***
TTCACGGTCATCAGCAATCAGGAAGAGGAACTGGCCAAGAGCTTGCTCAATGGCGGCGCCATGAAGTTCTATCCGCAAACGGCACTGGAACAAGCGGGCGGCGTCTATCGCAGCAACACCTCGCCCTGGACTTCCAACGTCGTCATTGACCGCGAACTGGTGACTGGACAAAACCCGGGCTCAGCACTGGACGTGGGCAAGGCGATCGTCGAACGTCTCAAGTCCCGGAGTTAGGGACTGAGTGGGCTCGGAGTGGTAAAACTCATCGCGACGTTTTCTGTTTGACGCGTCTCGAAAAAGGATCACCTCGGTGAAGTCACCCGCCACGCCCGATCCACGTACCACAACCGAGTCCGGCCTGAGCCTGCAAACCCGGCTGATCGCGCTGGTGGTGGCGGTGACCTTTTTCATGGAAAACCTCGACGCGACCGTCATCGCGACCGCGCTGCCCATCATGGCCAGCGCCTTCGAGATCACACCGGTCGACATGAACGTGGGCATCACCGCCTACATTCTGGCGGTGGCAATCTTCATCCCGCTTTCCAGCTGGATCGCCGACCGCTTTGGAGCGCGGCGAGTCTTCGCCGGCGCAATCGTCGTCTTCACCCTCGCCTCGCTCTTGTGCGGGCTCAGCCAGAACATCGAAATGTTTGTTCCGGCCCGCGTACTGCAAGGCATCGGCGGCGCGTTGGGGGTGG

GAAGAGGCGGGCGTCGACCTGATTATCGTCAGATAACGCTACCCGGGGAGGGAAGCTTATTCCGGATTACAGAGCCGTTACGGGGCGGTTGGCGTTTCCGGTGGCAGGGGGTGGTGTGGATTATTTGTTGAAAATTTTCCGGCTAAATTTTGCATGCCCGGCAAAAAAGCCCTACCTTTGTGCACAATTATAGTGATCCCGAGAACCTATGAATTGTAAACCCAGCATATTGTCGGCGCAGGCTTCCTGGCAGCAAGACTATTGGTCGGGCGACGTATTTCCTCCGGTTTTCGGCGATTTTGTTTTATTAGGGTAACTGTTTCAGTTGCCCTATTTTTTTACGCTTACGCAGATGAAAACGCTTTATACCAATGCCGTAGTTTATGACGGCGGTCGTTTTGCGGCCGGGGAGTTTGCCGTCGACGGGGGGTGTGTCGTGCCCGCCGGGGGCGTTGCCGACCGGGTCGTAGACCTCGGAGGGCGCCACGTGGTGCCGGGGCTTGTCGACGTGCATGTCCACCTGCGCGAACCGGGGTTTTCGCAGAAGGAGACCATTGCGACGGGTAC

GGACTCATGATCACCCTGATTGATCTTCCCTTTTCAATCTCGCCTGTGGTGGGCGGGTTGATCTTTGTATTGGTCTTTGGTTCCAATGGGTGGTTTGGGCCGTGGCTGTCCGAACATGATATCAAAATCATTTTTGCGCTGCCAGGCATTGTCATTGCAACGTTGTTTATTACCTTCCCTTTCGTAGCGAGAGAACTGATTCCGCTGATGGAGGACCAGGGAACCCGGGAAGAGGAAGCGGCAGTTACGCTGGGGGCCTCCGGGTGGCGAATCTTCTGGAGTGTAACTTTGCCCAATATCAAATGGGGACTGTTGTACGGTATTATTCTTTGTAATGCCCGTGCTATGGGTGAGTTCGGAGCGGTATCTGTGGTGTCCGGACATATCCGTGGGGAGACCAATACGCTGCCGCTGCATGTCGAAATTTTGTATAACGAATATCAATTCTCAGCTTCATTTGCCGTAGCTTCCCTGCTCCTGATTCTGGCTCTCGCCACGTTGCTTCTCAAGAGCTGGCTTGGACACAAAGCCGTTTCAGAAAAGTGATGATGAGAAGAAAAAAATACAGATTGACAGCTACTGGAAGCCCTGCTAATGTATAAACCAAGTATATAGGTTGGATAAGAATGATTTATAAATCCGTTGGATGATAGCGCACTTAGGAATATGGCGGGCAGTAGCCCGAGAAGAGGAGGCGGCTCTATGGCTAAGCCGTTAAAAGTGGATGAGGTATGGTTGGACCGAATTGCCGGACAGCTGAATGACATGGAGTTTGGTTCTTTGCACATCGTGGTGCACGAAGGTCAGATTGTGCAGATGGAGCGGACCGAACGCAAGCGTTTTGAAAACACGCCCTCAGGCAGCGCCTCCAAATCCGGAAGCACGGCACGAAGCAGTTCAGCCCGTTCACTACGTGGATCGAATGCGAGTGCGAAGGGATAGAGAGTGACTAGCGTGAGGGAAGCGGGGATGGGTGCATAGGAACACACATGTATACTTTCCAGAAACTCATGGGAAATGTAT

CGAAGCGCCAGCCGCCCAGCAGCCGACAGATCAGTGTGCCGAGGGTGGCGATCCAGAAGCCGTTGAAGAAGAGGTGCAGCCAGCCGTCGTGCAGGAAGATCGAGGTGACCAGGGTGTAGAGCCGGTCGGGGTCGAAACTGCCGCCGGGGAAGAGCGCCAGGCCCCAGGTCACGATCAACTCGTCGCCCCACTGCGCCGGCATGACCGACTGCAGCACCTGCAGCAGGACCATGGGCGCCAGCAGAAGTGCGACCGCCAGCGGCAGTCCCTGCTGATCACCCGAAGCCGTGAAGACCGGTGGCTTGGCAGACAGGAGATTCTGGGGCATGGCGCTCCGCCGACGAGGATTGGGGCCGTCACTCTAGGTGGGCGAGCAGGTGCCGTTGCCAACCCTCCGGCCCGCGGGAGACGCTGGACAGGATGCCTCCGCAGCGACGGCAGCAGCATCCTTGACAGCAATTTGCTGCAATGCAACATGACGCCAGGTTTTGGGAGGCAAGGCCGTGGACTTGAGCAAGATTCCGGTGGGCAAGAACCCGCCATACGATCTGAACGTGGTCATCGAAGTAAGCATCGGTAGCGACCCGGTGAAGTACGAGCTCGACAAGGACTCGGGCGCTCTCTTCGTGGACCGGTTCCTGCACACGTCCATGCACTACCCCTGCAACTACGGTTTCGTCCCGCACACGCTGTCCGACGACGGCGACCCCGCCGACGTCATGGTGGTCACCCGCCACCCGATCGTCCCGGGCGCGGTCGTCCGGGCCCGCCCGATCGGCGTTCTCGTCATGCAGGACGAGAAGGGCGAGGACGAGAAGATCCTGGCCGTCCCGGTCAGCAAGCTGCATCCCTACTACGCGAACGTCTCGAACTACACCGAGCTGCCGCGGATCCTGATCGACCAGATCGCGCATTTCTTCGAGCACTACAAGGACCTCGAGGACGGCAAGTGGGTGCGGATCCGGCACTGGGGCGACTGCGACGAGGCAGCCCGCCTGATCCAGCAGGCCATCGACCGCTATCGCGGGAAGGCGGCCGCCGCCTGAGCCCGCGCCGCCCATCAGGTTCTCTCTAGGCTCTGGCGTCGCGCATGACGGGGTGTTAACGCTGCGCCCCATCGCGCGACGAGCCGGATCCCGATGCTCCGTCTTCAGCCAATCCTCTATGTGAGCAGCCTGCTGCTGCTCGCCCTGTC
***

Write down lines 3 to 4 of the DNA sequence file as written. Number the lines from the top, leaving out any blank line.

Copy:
GGACTCATGATCACCCTGATTGATCTTCCCTTTTCAATCTCGCCTGTGGTGGGCGGGTTGATCTTTGTATTGGTCTTTGGTTCCAATGGGTGGTTTGGGCCGTGGCTGTCCGAACATGATATCAAAATCATTTTTGCGCTGCCAGGCATTGTCATTGCAACGTTGTTTATTACCTTCCCTTTCGTAGCGAGAGAACTGATTCCGCTGATGGAGGACCAGGGAACCCGGGAAGAGGAAGCGGCAGTTACGCTGGGGGCCTCCGGGTGGCGAATCTTCTGGAGTGTAACTTTGCCCAATATCAAATGGGGACTGTTGTACGGTATTATTCTTTGTAATGCCCGTGCTATGGGTGAGTTCGGAGCGGTATCTGTGGTGTCCGGACATATCCGTGGGGAGACCAATACGCTGCCGCTGCATGTCGAAATTTTGTATAACGAATATCAATTCTCAGCTTCATTTGCCGTAGCTTCCCTGCTCCTGATTCTGGCTCTCGCCACGTTGCTTCTCAAGAGCTGGCTTGGACACAAAGCCGTTTCAGAAAAGTGATGATGAGAAGAAAAAAATACAGATTGACAGCTACTGGAAGCCCTGCTAATGTATAAACCAAGTATATAGGTTGGATAAGAATGATTTATAAATCCGTTGGATGATAGCGCACTTAGGAATATGGCGGGCAGTAGCCCGAGAAGAGGAGGCGGCTCTATGGCTAAGCCGTTAAAAGTGGATGAGGTATGGTTGGACCGAATTGCCGGACAGCTGAATGACATGGAGTTTGGTTCTTTGCACATCGTGGTGCACGAAGGTCAGATTGTGCAGATGGAGCGGACCGAACGCAAGCGTTTTGAAAACACGCCCTCAGGCAGCGCCTCCAAATCCGGAAGCACGGCACGAAGCAGTTCAGCCCGTTCACTACGTGGATCGAATGCGAGTGCGAAGGGATAGAGAGTGACTAGCGTGAGGGAAGCGGGGATGGGTGCATAGGAACACACATGTATACTTTCCAGAAACTCATGGGAAATGTAT

CGAAGCGCCAGCCGCCCAGCAGCCGACAGATCAGTGTGCCGAGGGTGGCGATCCAGAAGCCGTTGAAGAAGAGGTGCAGCCAGCCGTCGTGCAGGAAGATCGAGGTGACCAGGGTGTAGAGCCGGTCGGGGTCGAAACTGCCGCCGGGGAAGAGCGCCAGGCCCCAGGTCACGATCAACTCGTCGCCCCACTGCGCCGGCATGACCGACTGCAGCACCTGCAGCAGGACCATGGGCGCCAGCAGAAGTGCGACCGCCAGCGGCAGTCCCTGCTGATCACCCGAAGCCGTGAAGACCGGTGGCTTGGCAGACAGGAGATTCTGGGGCATGGCGCTCCGCCGACGAGGATTGGGGCCGTCACTCTAGGTGGGCGAGCAGGTGCCGTTGCCAACCCTCCGGCCCGCGGGAGACGCTGGACAGGATGCCTCCGCAGCGACGGCAGCAGCATCCTTGACAGCAATTTGCTGCAATGCAACATGACGCCAGGTTTTGGGAGGCAAGGCCGTGGACTTGAGCAAGATTCCGGTGGGCAAGAACCCGCCATACGATCTGAACGTGGTCATCGAAGTAAGCATCGGTAGCGACCCGGTGAAGTACGAGCTCGACAAGGACTCGGGCGCTCTCTTCGTGGACCGGTTCCTGCACACGTCCATGCACTACCCCTGCAACTACGGTTTCGTCCCGCACACGCTGTCCGACGACGGCGACCCCGCCGACGTCATGGTGGTCACCCGCCACCCGATCGTCCCGGGCGCGGTCGTCCGGGCCCGCCCGATCGGCGTTCTCGTCATGCAGGACGAGAAGGGCGAGGACGAGAAGATCCTGGCCGTCCCGGTCAGCAAGCTGCATCCCTACTACGCGAACGTCTCGAACTACACCGAGCTGCCGCGGATCCTGATCGACCAGATCGCGCATTTCTTCGAGCACTACAAGGACCTCGAGGACGGCAAGTGGGTGCGGATCCGGCACTGGGGCGACTGCGACGAGGCAGCCCGCCTGATCCAGCAGGCCATCGACCGCTATCGCGGGAAGGCGGCCGCCGCCTGAGCCCGCGCCGCCCATCAGGTTCTCTCTAGGCTCTGGCGTCGCGCATGACGGGGTGTTAACGCTGCGCCCCATCGCGCGACGAGCCGGATCCCGATGCTCCGTCTTCAGCCAATCCTCTATGTGAGCAGCCTGCTGCTGCTCGCCCTGTC